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Understanding Content Component Management


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Presented at DocTrain East 2007 Conference by Steve Manning, The Rockley Group -- Reuse has been (and continues to be) a best practice for the technical communications and training communities. Many companies are struggling with big translation localization expenses. DITA is the word most used when you ask about hot trends in the industry. What do the three preceding sentences have in common? Simple. Component-based content is part of the solution.

So what is component-based content management? Thats what this session aims to help you understand. You will learn what component content management is, what the benefits are, and how it is currently being applied in different organizations. You also learn how a content component approach can help you solve your content issues.

How important is component-based content creation and management? It has taken over from DITA as the most talked about subject in documentation. It is being used in many companies who have followed traditional methodologies for creating things like technical documentation, training materials, help systems and so on. But in the push to do things faster, cheaper, more flexibly, and for more people, companies are discovering that by moving to a component based approach, they can do things faster, cheaper and more flexibly.

Some of the advantages they are gaining are in automating the production of outputs—getting PDF for print, PDF for online display, and HTML—with a single push of a button. Or, they are getting flexible content, where reuse is a matter of reconfiguring a list of topics, rather than cutting and pasting chunks of content between large binary files. Or they are beginning to manage extreme time frames, where panic used to be the order of the day come release time, and make release time something that is not so likely to turn hair gray.

This session will describe content component management in detail and help you grasp the concepts needed to figure out if a move to component-based content can help you solve your content challenges.

Published in: Economy & Finance, Technology
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Understanding Content Component Management

  1. 1. Understanding Content Component Management Steve Manning Principal Consultant, The Rockley Group Inc.
  2. 2. Agenda Briefest intro to TRG An introduction to CCM The benefits/drivers of CCM Some scenarios What you need to consider for CCM ©2007, The Rockley Group Inc.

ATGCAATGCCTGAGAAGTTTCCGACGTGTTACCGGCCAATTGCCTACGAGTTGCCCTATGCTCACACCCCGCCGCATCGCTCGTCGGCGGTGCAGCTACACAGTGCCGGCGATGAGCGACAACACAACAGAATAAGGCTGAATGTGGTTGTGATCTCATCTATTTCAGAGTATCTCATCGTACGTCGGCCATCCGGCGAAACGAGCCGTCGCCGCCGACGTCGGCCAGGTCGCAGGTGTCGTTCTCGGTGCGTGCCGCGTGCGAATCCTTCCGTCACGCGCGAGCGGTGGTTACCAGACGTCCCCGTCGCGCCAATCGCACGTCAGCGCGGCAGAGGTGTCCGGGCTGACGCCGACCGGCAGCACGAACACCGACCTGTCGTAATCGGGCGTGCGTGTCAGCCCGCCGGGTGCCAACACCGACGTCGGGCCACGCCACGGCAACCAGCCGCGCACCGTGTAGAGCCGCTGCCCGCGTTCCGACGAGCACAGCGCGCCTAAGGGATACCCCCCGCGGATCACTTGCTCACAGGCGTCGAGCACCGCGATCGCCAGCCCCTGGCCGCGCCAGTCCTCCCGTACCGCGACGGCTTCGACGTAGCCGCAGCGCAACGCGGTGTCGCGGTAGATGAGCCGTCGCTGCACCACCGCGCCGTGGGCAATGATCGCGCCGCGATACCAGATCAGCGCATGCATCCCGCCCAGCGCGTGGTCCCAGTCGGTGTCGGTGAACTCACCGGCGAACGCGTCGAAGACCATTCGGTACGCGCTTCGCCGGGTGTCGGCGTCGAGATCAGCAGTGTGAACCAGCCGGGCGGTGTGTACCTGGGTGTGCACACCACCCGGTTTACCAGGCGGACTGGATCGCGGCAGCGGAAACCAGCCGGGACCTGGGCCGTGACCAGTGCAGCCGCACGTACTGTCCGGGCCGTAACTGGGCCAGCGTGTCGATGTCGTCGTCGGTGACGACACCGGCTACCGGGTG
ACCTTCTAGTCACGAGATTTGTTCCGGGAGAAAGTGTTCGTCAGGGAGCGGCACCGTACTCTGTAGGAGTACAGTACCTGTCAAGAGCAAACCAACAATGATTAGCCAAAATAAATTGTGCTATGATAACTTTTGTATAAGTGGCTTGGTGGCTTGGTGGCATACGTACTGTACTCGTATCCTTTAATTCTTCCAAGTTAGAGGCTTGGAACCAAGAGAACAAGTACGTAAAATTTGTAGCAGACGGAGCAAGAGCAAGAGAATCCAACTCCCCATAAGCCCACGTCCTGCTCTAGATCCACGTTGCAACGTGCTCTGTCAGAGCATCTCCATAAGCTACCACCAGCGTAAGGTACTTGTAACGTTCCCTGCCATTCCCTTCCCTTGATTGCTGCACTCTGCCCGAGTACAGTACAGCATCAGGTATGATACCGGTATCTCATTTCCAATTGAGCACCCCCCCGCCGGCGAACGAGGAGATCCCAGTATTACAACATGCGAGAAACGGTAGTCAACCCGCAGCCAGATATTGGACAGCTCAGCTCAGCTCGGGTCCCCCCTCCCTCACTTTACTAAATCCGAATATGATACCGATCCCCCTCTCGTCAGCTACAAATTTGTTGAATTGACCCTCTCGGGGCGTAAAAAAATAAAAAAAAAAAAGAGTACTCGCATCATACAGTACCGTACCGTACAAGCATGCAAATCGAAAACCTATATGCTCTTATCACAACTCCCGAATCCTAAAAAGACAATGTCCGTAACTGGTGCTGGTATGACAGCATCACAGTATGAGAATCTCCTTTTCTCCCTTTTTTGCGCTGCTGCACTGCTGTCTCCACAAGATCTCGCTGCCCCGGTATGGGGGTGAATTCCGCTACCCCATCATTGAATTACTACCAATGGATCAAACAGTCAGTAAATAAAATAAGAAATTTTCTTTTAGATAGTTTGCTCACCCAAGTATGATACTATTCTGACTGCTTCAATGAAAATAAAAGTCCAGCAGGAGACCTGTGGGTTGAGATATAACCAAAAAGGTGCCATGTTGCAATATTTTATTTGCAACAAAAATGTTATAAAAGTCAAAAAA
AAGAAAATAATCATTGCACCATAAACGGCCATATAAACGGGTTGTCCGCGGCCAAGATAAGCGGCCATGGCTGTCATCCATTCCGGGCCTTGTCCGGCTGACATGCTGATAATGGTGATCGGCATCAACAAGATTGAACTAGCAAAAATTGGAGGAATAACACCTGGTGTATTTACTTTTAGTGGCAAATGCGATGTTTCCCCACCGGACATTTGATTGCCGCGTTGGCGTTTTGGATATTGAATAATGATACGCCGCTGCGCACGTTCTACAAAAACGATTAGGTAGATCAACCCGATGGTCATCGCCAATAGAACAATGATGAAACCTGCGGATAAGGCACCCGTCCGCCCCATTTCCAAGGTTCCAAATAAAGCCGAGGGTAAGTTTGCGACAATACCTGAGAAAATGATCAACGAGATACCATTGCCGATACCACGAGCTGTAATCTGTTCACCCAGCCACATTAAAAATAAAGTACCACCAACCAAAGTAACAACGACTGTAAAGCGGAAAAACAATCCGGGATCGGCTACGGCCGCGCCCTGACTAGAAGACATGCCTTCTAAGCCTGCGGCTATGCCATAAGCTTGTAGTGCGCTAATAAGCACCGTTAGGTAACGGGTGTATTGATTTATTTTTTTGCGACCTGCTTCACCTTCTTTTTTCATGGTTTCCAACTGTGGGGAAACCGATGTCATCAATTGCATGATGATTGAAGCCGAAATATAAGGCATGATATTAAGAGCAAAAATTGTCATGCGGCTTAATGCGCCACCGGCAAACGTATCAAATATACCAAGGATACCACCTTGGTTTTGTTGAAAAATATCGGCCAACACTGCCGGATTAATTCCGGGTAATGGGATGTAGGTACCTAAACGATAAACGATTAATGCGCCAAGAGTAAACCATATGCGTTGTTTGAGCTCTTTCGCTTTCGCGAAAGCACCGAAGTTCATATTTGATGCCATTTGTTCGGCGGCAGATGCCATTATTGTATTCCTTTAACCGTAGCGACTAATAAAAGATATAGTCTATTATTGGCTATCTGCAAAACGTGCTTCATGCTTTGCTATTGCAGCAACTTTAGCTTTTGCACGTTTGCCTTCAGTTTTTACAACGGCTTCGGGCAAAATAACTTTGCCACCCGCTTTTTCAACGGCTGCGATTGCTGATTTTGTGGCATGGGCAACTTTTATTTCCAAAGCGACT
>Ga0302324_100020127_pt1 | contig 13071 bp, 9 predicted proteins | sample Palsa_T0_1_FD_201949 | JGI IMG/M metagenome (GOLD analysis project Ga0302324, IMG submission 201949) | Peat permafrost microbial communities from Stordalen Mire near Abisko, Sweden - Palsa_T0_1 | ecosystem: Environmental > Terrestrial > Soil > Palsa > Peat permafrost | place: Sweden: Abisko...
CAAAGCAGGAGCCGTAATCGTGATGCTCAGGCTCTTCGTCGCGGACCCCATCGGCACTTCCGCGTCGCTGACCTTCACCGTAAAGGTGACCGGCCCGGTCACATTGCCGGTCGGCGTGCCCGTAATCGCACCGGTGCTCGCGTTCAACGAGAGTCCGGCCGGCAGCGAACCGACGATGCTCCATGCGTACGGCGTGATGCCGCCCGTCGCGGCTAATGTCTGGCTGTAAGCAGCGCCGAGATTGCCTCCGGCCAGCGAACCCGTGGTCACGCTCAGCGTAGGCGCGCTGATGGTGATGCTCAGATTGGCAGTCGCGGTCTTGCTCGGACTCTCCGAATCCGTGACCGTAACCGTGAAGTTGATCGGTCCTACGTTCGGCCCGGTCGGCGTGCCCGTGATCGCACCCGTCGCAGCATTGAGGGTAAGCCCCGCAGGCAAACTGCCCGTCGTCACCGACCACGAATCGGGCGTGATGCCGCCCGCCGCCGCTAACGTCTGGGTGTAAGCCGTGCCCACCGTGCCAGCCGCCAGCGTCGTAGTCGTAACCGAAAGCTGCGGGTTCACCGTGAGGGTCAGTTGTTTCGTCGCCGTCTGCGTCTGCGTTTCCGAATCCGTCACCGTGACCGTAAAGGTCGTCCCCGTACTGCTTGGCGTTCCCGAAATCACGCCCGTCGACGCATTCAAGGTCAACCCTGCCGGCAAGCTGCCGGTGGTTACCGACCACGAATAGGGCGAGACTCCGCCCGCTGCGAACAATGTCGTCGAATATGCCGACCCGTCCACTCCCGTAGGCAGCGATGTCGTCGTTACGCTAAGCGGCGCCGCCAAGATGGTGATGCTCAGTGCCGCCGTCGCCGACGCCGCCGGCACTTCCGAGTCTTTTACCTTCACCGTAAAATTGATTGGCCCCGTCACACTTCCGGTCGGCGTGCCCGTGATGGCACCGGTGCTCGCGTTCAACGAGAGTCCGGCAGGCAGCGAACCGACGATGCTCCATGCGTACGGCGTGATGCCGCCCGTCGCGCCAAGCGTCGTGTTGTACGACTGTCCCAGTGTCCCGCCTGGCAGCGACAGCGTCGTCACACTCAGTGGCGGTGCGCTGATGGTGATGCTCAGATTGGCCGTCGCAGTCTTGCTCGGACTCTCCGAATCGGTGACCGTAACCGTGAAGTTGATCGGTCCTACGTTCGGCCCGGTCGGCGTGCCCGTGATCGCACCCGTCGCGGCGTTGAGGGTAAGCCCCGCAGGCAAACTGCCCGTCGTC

3. 3. The Rockley Group Inc. 2007 ©2007, The Rockley Group Inc.
  4. 4. The Rockley Group sample clients ©2007, The Rockley Group Inc.
  5. 5. Component Content Management Is the creation, management, and publication of content as individual chunks (components) that can be assembled into necessary outputs Not based on the outputs i.e., chapters Is part of the solution in most of the projects we (TRG) work on ©2007, The Rockley Group Inc.
  6. 6. Create components, output ??? Whatever you want!!! Components can be configured and reconfigured for different outputs Topics are assembled/related to create outputs through: Virtual documents Maps (DITA) Directory hierarchies in CM systems Other linking mechanisms ©2007, The Rockley Group Inc.
  7. 7. Why CCM Key drivers: Reuse Translation costs DITA Structure ©2007, The Rockley Group Inc.
  8. 8. Reuse A definite “Best Practice” Reuse content rather than duplicate it Focuses revisions to a single instance Promotes consistency Reduces time to create and maintain content ©2007, The Rockley Group Inc.
  9. 9. Translation costs Reduce costs by reusing translated components, just as you reuse the source language components Reduce timelines by sequencing components through the translation process, rather than larger (chapters?) chunks Save money and time by automating formatting and output ©2007, The Rockley Group Inc.
  10. 10. DITA A shortcut to get to XML and Topic-based architecture Stucture Reuse Output Automation Increasing in popularity and application ©2007, The Rockley Group Inc.
  11. 11. Structure Repeatable patterns in content E.g., Procedure (title, description, steps) Promotes consistency Eases the authoring process ©2007, The Rockley Group Inc.
  12. 12. Benefits Faster time to market Better use of resources Reduced creation, maintenance and production costs Consistent and accurate content Increased opportunity to innovate Decreased costs!! ©2007, The Rockley Group Inc.
  13. 13. Some scenarios where CCM fits Hardware documentation Software documentation Government policy and procedure Flight menus ©2007, The Rockley Group Inc.
  14. 14. Hardware documentation Products in a single product line have lots of common information, currently duplicated Translation costs soaring as languages are added ©2007, The Rockley Group Inc.
  15. 15. Hardware documentation solution CCM Topic-based approach Tremendous savings in translation costs ©2007, The Rockley Group Inc.